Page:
Niall's Suggestion

Niall Kennedy gave a great suggestion in the comments about using HTML's standard BLOCKQUOTE and Q tags along with the 'cite' attribute for Purple Include. Modifying what he suggested a bit, this is what it would look like:

<q cite=" of range...End of range)"></q>

He also provided a test page that showed some of what he was thinking (BTW, he ran into a known bug in Purple Include where if you include something from the same page twice the second time you just see the spinning icon -- I need to fix this).

Niall suggested using the 'title' attribute to hold the span; I want to keep the full address in the URL 'cite' attribute however for several reasons. One, it really is a full URL: the anchor at the end actually specifies a range within the document. Just as everything to the left of the anchor specifies a given file/resource to grab, everything after the anchor is an infile-address.

This will become more clear in later iterations as I tie this into granular addressability where you can "jump through" the quote into the larger document, causing the browser to scroll to this quoted text; creating "out-of-band" links where you can annotate and create links inside a document without having to change it even while someone is looking at it by specifying the ranges of where the links should be; and other fun hypertext geekiness/madness.

Alot of this hypertext work is just to have fun and see how far we can push the hypertext model on the web, finding out what stands and can be useful and what falls over, similar to how I was pushing Ajax in wierd/new directions around history, storage, offline, etc.

Soon I'll roll Niall's suggestions in and remove the 'href' attribute I was using before. Thanks for the great suggestion Niall!


Queen Anne said…
Hmm, I'm not sure that's what cite or q should be used for.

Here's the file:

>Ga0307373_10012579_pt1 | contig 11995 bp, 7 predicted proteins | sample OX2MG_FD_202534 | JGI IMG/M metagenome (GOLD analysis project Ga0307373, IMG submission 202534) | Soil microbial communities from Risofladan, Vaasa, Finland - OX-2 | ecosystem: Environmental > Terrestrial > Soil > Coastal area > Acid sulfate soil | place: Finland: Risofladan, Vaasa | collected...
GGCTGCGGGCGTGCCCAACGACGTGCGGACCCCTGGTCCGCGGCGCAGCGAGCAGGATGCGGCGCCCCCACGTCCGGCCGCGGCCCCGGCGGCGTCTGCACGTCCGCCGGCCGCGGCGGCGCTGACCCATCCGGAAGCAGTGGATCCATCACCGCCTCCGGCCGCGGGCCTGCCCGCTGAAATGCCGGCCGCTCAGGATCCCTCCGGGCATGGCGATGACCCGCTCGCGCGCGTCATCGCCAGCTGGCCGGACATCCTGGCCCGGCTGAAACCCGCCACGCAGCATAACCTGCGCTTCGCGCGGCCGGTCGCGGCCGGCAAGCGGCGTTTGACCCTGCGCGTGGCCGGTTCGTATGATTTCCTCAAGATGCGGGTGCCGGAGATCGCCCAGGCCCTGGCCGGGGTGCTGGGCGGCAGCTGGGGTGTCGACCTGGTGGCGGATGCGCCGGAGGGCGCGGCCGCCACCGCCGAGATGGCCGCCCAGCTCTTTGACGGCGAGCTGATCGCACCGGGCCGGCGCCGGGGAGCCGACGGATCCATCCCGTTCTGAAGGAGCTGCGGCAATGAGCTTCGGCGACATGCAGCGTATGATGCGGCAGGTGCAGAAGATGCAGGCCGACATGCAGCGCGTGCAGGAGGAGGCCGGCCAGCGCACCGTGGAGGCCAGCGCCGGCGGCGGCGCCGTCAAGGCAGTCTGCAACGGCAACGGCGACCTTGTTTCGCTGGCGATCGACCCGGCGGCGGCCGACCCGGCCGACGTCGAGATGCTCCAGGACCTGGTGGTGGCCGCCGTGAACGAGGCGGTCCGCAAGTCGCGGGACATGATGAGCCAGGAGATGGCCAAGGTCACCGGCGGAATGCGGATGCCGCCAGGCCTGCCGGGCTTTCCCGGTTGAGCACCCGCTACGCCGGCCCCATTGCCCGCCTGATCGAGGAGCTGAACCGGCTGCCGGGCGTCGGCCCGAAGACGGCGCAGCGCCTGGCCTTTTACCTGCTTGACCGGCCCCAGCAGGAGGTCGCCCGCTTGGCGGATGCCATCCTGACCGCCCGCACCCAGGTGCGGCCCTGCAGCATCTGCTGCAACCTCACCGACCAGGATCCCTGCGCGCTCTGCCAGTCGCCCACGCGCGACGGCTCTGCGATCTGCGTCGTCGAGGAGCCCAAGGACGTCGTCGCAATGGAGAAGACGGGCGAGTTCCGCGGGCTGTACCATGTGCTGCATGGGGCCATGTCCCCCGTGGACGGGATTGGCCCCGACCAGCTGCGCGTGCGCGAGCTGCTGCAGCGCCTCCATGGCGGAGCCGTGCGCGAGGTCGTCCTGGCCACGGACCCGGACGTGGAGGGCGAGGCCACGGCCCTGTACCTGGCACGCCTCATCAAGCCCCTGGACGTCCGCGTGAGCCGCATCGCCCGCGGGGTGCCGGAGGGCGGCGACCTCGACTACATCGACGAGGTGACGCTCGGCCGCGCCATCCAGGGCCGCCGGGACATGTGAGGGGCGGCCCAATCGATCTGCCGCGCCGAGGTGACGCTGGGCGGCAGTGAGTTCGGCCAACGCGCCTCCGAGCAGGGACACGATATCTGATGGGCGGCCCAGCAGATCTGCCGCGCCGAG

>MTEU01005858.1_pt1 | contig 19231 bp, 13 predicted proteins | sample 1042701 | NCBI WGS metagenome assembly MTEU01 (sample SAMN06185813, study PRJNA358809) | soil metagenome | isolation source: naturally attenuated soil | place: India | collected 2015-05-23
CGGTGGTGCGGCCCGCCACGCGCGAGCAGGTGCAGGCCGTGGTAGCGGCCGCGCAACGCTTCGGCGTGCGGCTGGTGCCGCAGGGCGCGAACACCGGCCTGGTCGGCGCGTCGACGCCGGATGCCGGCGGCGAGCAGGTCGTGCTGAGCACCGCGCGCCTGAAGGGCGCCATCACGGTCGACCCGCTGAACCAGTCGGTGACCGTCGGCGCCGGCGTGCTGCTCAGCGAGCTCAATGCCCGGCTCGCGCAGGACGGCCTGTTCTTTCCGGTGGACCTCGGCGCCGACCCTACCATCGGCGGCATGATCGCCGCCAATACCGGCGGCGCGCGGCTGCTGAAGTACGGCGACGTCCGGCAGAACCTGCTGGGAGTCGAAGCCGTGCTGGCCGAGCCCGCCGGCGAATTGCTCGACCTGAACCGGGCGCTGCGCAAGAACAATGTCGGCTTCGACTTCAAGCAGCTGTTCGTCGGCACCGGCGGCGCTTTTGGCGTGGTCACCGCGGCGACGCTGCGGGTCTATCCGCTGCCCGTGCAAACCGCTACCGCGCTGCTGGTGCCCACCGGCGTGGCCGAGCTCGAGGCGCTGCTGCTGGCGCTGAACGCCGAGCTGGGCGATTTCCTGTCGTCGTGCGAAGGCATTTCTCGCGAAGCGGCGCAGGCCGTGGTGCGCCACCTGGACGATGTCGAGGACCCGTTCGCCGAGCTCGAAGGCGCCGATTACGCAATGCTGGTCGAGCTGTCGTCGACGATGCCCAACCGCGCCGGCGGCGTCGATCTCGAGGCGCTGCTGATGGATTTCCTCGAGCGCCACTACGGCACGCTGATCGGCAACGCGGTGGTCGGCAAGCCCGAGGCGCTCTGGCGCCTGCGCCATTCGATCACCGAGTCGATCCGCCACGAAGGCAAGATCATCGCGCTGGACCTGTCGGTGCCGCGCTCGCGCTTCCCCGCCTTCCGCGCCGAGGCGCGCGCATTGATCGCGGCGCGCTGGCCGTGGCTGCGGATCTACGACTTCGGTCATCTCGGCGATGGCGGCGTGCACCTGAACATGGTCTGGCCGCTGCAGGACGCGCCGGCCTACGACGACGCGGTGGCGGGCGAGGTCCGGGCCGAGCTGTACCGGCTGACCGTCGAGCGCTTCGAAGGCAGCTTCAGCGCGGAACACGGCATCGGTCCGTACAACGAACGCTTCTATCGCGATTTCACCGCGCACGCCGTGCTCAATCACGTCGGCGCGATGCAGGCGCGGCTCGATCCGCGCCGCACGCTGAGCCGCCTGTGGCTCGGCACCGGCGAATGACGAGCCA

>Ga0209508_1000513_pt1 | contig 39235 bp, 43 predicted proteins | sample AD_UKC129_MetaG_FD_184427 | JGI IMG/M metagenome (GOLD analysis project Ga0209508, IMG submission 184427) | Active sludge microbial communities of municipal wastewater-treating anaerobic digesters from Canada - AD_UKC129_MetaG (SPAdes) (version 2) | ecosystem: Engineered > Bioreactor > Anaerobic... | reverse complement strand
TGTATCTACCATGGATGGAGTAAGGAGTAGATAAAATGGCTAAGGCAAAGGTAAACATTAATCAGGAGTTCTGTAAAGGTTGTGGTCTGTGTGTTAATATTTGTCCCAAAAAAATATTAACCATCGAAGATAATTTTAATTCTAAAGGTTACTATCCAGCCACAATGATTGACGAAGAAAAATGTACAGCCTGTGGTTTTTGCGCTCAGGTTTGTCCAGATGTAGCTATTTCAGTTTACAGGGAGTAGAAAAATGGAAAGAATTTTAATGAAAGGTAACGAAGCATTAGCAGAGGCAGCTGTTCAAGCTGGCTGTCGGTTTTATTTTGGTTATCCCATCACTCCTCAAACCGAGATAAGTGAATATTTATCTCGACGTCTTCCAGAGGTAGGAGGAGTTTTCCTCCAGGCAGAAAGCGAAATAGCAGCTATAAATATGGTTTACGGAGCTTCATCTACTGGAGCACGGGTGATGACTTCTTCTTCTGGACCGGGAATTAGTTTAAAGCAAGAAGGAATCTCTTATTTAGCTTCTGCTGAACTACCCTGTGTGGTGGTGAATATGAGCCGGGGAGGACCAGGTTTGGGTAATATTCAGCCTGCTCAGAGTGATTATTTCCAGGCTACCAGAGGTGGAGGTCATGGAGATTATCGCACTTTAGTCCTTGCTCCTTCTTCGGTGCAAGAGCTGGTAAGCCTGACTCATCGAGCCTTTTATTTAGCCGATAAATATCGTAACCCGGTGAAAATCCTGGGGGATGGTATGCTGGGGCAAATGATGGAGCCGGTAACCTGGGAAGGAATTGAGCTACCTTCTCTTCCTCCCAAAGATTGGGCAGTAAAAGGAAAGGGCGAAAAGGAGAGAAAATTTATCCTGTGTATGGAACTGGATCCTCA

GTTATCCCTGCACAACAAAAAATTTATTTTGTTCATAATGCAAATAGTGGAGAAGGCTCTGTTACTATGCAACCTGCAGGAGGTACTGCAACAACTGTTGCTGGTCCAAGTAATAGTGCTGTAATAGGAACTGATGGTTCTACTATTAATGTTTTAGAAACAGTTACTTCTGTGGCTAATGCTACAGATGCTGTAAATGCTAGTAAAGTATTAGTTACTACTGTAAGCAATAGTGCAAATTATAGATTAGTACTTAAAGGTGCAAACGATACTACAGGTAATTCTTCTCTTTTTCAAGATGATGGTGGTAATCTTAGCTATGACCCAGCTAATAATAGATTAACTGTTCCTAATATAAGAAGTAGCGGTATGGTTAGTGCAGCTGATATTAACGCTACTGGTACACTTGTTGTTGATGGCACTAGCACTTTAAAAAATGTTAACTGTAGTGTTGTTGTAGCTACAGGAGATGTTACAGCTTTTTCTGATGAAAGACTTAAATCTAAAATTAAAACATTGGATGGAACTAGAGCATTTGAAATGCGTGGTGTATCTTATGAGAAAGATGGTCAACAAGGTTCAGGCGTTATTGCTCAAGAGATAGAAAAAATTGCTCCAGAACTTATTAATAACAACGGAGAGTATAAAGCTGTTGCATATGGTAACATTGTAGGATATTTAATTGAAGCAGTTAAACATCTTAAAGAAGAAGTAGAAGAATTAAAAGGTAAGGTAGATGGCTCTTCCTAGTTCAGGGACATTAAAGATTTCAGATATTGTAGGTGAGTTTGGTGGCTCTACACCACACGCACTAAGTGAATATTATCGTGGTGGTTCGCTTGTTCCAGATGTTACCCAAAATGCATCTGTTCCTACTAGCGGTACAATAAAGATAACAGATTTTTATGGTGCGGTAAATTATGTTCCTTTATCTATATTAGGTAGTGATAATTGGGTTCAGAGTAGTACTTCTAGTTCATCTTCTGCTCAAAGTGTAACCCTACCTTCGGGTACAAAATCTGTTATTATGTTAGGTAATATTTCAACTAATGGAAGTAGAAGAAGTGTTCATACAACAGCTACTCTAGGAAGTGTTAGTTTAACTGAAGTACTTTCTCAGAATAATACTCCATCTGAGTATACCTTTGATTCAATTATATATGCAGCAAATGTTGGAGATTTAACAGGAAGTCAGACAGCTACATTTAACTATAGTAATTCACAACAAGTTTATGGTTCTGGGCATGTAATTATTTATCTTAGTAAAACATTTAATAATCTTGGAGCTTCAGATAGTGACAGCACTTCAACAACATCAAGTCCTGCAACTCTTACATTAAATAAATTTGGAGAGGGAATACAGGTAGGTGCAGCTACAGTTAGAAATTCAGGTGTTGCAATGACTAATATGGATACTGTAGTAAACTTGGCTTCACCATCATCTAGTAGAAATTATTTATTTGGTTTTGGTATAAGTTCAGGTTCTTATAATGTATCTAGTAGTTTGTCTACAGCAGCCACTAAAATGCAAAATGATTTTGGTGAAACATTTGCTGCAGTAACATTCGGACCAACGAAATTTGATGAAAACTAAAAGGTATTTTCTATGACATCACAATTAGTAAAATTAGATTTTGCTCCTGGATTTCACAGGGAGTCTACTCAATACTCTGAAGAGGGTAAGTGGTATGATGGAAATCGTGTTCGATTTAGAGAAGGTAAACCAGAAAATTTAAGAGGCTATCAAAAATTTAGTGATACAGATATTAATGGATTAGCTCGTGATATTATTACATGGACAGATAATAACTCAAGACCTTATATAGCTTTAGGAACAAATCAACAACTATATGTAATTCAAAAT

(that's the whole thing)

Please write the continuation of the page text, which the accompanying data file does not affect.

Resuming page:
I'd recommend just adding a src attribute to your HTML tags. That would be consistent with the semantics of src (i.e., inlining external content) on existing elements that support it, such as script and img.

Sure it won't validate today, but doing something just to be structurally valid (and pass parsers) while still being semantically invalid (and thus fooling parsers) isn't really a win.

You may also want to bounce this off of Ian Hickson and the rest of the WHATWG HTML5 list and see what they think.
burtonator said…

If you could add a CSS class to this I will try to add support for this to Spinn3r.

They you can point out that it's used by some BIG companies for their crawl data.

The opportunity here is that while Javascript is only client side if you have enough include semantics in the markup robots can perform the same includes internally.

Brad Neuberg said…
@dewitt: Hi! Great to see you here :) Hope your New Years holiday is going well.

I have to disagree about the not using the Q and BLOCKQUOTE tags. I think Niall's suggestion is a good one, not because I believe in semantic purity (I actually dislike the XHTML cargo cult in general), but because it makes sense. Those tags already have a 'cite' attribute that gives a URI of what you are citing. URIs can specify not just full documents, but fragments and ranges as well (basically everything after the hash mark).

The one problem I see is that if we use BLOCKQUOTEs and Qs then we don't have a way to differentiate these from the ones that you want to have be 'live' and do a Purple Inclusion. Any thoughts? There are some different possibilities:

* Have a special 'class' attribute. I'm not a huge fan of using the 'class' attribute for such things, but it is pragmatic
* Have a new attribute, embed="true".
* Be XLinky about things and have a show="embed" attribute.

Brad Neuberg said…
@burtonator: Hey, that would be cool to get this into Spinn3r. I should put together a super-simple one page specy kind of thing for you to lean on. I'll put together a straw man proposal on here.
Brad Neuberg said…
@burtonator: I proudly give you a straw man Purple Include spec for you to crunch on, available here: